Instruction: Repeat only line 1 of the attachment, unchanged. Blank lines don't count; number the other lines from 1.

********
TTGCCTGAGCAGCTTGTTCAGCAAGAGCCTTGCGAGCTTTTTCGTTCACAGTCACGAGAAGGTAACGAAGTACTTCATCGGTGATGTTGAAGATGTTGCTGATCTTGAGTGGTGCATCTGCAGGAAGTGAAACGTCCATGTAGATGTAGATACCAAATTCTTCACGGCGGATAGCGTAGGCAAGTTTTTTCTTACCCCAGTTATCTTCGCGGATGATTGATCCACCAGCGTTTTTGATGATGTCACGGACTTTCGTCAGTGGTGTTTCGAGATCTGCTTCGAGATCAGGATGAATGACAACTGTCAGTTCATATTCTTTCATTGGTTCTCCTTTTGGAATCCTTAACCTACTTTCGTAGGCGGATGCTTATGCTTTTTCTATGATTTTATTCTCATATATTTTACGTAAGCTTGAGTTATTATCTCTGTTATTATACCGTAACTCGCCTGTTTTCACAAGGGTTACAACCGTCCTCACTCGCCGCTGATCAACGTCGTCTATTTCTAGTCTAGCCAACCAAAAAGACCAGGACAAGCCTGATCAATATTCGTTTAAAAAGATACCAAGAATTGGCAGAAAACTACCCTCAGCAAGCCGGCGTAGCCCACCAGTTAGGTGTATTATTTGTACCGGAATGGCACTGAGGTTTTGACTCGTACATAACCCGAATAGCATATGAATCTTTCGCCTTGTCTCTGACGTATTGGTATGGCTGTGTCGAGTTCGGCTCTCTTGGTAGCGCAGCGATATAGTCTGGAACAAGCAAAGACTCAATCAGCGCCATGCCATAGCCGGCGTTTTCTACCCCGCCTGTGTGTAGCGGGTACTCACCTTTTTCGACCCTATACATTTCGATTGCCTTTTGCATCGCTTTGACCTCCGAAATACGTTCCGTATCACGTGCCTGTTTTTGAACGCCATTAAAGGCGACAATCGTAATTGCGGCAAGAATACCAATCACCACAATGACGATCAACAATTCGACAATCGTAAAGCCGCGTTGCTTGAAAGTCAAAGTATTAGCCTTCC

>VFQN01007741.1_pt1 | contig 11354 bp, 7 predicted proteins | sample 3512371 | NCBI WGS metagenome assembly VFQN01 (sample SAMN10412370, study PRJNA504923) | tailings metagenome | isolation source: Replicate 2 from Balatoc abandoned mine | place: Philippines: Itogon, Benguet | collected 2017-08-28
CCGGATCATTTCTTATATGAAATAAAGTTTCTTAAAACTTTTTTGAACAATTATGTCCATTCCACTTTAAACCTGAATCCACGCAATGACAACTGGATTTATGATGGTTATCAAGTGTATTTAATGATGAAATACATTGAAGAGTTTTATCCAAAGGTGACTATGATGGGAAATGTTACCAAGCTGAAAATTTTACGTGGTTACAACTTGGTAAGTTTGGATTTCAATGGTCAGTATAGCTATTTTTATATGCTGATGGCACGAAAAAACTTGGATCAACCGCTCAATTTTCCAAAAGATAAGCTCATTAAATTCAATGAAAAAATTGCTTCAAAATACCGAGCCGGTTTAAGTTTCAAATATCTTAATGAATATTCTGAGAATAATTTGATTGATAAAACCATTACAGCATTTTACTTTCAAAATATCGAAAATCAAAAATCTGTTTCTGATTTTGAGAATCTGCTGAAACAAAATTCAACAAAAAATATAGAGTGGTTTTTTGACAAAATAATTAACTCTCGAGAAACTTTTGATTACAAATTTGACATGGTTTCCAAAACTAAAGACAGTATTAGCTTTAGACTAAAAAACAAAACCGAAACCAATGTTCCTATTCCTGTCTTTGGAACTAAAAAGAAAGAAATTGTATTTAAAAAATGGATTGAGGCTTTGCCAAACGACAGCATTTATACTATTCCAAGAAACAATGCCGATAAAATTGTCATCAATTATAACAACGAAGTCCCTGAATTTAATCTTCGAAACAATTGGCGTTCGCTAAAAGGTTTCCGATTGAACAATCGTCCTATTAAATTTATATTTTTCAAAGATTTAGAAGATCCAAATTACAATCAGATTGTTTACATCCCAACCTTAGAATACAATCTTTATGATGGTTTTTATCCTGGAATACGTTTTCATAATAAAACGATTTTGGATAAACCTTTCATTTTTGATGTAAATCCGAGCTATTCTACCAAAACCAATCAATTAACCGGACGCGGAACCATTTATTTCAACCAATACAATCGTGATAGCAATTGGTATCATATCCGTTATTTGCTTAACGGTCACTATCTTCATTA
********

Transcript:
TTGCCTGAGCAGCTTGTTCAGCAAGAGCCTTGCGAGCTTTTTCGTTCACAGTCACGAGAAGGTAACGAAGTACTTCATCGGTGATGTTGAAGATGTTGCTGATCTTGAGTGGTGCATCTGCAGGAAGTGAAACGTCCATGTAGATGTAGATACCAAATTCTTCACGGCGGATAGCGTAGGCAAGTTTTTTCTTACCCCAGTTATCTTCGCGGATGATTGATCCACCAGCGTTTTTGATGATGTCACGGACTTTCGTCAGTGGTGTTTCGAGATCTGCTTCGAGATCAGGATGAATGACAACTGTCAGTTCATATTCTTTCATTGGTTCTCCTTTTGGAATCCTTAACCTACTTTCGTAGGCGGATGCTTATGCTTTTTCTATGATTTTATTCTCATATATTTTACGTAAGCTTGAGTTATTATCTCTGTTATTATACCGTAACTCGCCTGTTTTCACAAGGGTTACAACCGTCCTCACTCGCCGCTGATCAACGTCGTCTATTTCTAGTCTAGCCAACCAAAAAGACCAGGACAAGCCTGATCAATATTCGTTTAAAAAGATACCAAGAATTGGCAGAAAACTACCCTCAGCAAGCCGGCGTAGCCCACCAGTTAGGTGTATTATTTGTACCGGAATGGCACTGAGGTTTTGACTCGTACATAACCCGAATAGCATATGAATCTTTCGCCTTGTCTCTGACGTATTGGTATGGCTGTGTCGAGTTCGGCTCTCTTGGTAGCGCAGCGATATAGTCTGGAACAAGCAAAGACTCAATCAGCGCCATGCCATAGCCGGCGTTTTCTACCCCGCCTGTGTGTAGCGGGTACTCACCTTTTTCGACCCTATACATTTCGATTGCCTTTTGCATCGCTTTGACCTCCGAAATACGTTCCGTATCACGTGCCTGTTTTTGAACGCCATTAAAGGCGACAATCGTAATTGCGGCAAGAATACCAATCACCACAATGACGATCAACAATTCGACAATCGTAAAGCCGCGTTGCTTGAAAGTCAAAGTATTAGCCTTCC